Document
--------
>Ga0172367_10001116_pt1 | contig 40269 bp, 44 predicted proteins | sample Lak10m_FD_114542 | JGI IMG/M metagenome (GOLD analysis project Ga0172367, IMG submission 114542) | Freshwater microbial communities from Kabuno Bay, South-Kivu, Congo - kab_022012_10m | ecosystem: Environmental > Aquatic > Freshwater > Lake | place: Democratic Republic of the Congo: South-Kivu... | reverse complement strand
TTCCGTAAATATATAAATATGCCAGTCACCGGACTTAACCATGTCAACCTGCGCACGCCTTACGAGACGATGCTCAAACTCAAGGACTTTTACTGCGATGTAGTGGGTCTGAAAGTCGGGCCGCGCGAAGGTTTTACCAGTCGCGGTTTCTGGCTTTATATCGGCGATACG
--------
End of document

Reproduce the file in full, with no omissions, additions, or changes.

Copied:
>Ga0172367_10001116_pt1 | contig 40269 bp, 44 predicted proteins | sample Lak10m_FD_114542 | JGI IMG/M metagenome (GOLD analysis project Ga0172367, IMG submission 114542) | Freshwater microbial communities from Kabuno Bay, South-Kivu, Congo - kab_022012_10m | ecosystem: Environmental > Aquatic > Freshwater > Lake | place: Democratic Republic of the Congo: South-Kivu... | reverse complement strand
TTCCGTAAATATATAAATATGCCAGTCACCGGACTTAACCATGTCAACCTGCGCACGCCTTACGAGACGATGCTCAAACTCAAGGACTTTTACTGCGATGTAGTGGGTCTGAAAGTCGGGCCGCGCGAAGGTTTTACCAGTCGCGGTTTCTGGCTTTATATCGGCGATACG